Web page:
How accurate were the Back To The Future II predictions?

To many, October 21st will be just like any other day, just like any other Wednesday. However, for some, the date will signify the conclusion of a journey that started 26 years ago.

In 1989, ‘Back to the Future II’ was released and was set in 2015 – October 21st, 2015 to be precise. The film made some bold predictions about technology, financial technology in particular, and today is the day the predictions can be properly assessed.

backtothefutureday-5624f9ca64ac7-5624fb5abe8a4

 

Biometrics and cashless transactions

The most surprisingly accurate prediction the film made concerned biometric technology. In the film, there is a scene where one of the characters, Biff Tannen pays for a taxi using only his fingerprint. In 2015, we don’t directly pay for taxis using just fingerprints, but we may as well be.

Apple’s Touch ID combined with its payment service, Apple Pay, allows users to make payments just by authenticating their fingerprint. Other payment services such as Samsung Pay have also integrated biometric technology into their mobile payment services, whilst many financial institutions have ensured their mobile banking applications are compatible with biometric technologies.

This ties to Biff’s taxi by our own real-life taxi services such as Uber and Lyft. Uber completely revolutionised the car transportation industry by eschewing cash in favour of digital payment methods, driving companies such as Apple and Samsung to develop payment services that catered to that nascent demand. Now, Uber users can use their biometric-enabled smartphone to pay for the taxi ride.

 

Wearable technology

This one is slightly more of a stretch, but the idea in the film and the one executed in real life are very similar. In the film clothes feature electronic capabilities such as self-tying shoes and self drying jackets.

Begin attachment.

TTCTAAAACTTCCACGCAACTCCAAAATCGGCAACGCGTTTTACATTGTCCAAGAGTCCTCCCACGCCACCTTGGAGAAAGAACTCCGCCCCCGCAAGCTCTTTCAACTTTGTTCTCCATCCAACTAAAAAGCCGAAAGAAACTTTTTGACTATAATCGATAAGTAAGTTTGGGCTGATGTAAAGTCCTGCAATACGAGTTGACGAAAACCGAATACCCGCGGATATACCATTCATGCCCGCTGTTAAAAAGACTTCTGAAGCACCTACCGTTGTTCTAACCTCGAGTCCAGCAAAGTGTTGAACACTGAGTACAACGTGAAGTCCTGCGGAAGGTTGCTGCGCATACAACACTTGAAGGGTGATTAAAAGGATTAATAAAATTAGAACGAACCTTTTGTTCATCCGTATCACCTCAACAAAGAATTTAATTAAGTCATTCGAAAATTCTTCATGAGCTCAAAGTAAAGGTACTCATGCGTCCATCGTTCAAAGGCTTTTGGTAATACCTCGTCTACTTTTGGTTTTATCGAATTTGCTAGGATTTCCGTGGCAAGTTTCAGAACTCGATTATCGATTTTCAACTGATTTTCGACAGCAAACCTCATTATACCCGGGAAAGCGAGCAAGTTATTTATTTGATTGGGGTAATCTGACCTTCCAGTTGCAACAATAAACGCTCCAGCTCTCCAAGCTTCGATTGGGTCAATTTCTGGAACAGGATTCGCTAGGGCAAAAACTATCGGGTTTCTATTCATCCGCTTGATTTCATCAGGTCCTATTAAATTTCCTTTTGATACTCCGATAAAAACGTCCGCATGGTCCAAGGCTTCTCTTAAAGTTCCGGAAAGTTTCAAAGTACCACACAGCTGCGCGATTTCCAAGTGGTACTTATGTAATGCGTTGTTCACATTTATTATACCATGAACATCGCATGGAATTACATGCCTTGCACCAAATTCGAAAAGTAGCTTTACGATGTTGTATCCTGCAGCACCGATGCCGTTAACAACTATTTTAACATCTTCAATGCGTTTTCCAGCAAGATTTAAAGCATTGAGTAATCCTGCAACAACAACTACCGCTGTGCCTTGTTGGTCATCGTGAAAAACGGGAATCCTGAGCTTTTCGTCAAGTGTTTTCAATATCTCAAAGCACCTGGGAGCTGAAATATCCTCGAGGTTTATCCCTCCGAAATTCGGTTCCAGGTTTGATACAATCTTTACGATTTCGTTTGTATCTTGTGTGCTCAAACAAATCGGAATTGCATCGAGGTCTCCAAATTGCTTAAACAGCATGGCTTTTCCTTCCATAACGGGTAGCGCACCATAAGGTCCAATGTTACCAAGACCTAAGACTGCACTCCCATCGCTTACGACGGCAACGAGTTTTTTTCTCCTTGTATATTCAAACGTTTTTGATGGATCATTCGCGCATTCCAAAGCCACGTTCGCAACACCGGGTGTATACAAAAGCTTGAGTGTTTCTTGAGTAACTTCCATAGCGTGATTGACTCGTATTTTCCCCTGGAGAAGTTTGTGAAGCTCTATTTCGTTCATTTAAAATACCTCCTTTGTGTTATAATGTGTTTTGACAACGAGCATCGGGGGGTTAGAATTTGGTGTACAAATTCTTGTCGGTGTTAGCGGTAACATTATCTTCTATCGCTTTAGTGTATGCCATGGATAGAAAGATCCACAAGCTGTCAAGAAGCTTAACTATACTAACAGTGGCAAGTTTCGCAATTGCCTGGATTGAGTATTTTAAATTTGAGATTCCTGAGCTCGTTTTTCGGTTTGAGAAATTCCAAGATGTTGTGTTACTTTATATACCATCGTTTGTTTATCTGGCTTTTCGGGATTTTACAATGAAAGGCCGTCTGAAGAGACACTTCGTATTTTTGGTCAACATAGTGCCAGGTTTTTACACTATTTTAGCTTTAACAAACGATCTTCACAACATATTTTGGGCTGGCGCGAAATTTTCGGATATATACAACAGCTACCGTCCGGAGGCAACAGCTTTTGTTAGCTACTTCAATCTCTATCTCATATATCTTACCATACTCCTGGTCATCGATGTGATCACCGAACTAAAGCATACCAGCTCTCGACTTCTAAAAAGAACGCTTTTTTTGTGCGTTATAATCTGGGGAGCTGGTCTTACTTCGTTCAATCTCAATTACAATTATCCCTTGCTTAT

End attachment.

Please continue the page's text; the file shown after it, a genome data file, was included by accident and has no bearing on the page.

In real life, whilst we have struggled to create shoes that tie themselves – although Nike says it is working hard to release them this year to coincide with the film’s reference to 2015 – we have managed to integrate technology into clothes to enable them to act as payment conduits.

Back in September, Lyle & Scott partnered with Barclays to create a contactless jacket and around the same time, Samsung C&T, the Korean tech giant’s fashion division, debuted its new line of wearable devices at IFA 2015, including a suit that allows its wearer to pay for items without needing a credit card.

In fact, this Autumn saw an explosion of interest in wearable technology. At the end of September, Visa collaborated with British designer Henry Holland  at London Fashion Week to present custom rings envisioned by him that featured integrated contactless technology. Visa Europe later partnered with art and design institution Central Saint Martins College to consider how wearable payment devices could look in 2020.

However, it’s not only the big players who are seeking to capture a slice of this burgeoning niche of payments, startups are also encroaching upon the territory with the help of another modern phenomenon – crowdfunding.

Newcomers such as Kerv, the company seeking to create a contactless payment ring, and Blocks, a watch that features contactless payment technology, are both on Kickstarter, looking to raise enough money to make a dent in the market. Both have easily surpassed their targets; Blocks has actually raised nearly four times the amount it originally wanted, showing just how strong the interest is amongst the general public.

For a more general breakdown of what ‘Back to the Future’ got right or wrong, have a look at the infographic below.

back-to-the-future-infographic

Related reading

europe at night illuminated by electricity
berlin challenger bank
london city hall with people walking in front of it
red tinted image showing different roads intercrossing each other

Leave a comment